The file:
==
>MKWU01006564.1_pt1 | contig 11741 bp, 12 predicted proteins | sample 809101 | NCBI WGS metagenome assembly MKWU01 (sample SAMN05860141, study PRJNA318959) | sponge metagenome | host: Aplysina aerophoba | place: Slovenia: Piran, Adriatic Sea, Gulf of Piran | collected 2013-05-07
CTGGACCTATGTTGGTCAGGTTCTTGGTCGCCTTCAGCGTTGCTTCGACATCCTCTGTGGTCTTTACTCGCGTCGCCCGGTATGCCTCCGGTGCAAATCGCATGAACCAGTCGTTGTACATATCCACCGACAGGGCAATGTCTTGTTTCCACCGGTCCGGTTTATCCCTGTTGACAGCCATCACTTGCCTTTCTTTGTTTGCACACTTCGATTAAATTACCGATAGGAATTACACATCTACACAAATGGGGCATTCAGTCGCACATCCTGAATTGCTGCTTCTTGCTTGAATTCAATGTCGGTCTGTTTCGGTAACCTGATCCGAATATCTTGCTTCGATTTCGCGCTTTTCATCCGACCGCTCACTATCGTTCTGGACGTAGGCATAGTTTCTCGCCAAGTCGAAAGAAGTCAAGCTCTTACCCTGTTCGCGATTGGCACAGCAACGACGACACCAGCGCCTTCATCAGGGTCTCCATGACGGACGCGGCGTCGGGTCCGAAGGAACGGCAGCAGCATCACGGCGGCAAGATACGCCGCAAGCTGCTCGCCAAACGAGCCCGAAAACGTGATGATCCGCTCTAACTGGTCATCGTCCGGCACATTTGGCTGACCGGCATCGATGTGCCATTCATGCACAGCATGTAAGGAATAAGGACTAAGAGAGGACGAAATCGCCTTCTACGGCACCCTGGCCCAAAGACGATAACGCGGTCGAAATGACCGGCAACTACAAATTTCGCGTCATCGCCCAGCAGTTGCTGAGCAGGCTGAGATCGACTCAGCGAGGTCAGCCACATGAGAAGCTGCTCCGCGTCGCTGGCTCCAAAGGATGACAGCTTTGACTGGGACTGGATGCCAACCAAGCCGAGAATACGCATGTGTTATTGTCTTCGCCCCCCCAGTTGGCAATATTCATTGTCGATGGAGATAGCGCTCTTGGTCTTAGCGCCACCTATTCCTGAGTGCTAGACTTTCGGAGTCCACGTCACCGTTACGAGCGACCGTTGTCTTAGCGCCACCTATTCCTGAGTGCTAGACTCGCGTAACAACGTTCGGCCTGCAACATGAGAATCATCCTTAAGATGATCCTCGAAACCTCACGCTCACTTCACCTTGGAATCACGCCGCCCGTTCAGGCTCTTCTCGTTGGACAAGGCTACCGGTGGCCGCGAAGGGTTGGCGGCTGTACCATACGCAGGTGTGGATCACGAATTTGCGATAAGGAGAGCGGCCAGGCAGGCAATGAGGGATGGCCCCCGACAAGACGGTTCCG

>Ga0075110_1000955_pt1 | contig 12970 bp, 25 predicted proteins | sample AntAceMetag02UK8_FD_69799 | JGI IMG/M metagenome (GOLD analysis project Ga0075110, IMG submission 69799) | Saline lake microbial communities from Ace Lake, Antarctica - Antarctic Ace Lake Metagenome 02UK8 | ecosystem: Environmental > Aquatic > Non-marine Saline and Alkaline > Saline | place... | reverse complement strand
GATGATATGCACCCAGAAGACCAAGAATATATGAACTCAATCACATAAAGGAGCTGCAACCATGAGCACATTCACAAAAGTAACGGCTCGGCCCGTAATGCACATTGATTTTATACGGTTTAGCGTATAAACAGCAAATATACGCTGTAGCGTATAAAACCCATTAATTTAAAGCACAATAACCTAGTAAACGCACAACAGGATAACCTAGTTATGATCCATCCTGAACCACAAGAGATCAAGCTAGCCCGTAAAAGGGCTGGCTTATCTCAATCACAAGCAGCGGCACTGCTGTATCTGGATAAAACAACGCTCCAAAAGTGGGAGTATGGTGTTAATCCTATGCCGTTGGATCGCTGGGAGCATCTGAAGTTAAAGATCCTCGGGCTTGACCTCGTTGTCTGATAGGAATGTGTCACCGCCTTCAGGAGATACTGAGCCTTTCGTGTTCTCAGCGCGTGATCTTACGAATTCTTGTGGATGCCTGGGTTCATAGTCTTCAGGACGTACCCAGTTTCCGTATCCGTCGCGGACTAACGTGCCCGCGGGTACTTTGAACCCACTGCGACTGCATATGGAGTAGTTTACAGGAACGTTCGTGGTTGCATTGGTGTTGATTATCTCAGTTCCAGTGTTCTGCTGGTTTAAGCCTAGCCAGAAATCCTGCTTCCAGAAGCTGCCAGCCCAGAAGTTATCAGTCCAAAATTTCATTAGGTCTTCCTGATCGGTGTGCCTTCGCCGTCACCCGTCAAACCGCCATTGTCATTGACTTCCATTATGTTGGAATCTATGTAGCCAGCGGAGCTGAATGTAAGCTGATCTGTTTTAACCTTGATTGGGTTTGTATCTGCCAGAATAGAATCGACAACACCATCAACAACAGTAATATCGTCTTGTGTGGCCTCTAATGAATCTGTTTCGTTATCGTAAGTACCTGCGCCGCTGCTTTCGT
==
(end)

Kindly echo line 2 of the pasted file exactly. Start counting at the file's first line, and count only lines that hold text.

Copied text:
CTGGACCTATGTTGGTCAGGTTCTTGGTCGCCTTCAGCGTTGCTTCGACATCCTCTGTGGTCTTTACTCGCGTCGCCCGGTATGCCTCCGGTGCAAATCGCATGAACCAGTCGTTGTACATATCCACCGACAGGGCAATGTCTTGTTTCCACCGGTCCGGTTTATCCCTGTTGACAGCCATCACTTGCCTTTCTTTGTTTGCACACTTCGATTAAATTACCGATAGGAATTACACATCTACACAAATGGGGCATTCAGTCGCACATCCTGAATTGCTGCTTCTTGCTTGAATTCAATGTCGGTCTGTTTCGGTAACCTGATCCGAATATCTTGCTTCGATTTCGCGCTTTTCATCCGACCGCTCACTATCGTTCTGGACGTAGGCATAGTTTCTCGCCAAGTCGAAAGAAGTCAAGCTCTTACCCTGTTCGCGATTGGCACAGCAACGACGACACCAGCGCCTTCATCAGGGTCTCCATGACGGACGCGGCGTCGGGTCCGAAGGAACGGCAGCAGCATCACGGCGGCAAGATACGCCGCAAGCTGCTCGCCAAACGAGCCCGAAAACGTGATGATCCGCTCTAACTGGTCATCGTCCGGCACATTTGGCTGACCGGCATCGATGTGCCATTCATGCACAGCATGTAAGGAATAAGGACTAAGAGAGGACGAAATCGCCTTCTACGGCACCCTGGCCCAAAGACGATAACGCGGTCGAAATGACCGGCAACTACAAATTTCGCGTCATCGCCCAGCAGTTGCTGAGCAGGCTGAGATCGACTCAGCGAGGTCAGCCACATGAGAAGCTGCTCCGCGTCGCTGGCTCCAAAGGATGACAGCTTTGACTGGGACTGGATGCCAACCAAGCCGAGAATACGCATGTGTTATTGTCTTCGCCCCCCCAGTTGGCAATATTCATTGTCGATGGAGATAGCGCTCTTGGTCTTAGCGCCACCTATTCCTGAGTGCTAGACTTTCGGAGTCCACGTCACCGTTACGAGCGACCGTTGTCTTAGCGCCACCTATTCCTGAGTGCTAGACTCGCGTAACAACGTTCGGCCTGCAACATGAGAATCATCCTTAAGATGATCCTCGAAACCTCACGCTCACTTCACCTTGGAATCACGCCGCCCGTTCAGGCTCTTCTCGTTGGACAAGGCTACCGGTGGCCGCGAAGGGTTGGCGGCTGTACCATACGCAGGTGTGGATCACGAATTTGCGATAAGGAGAGCGGCCAGGCAGGCAATGAGGGATGGCCCCCGACAAGACGGTTCCG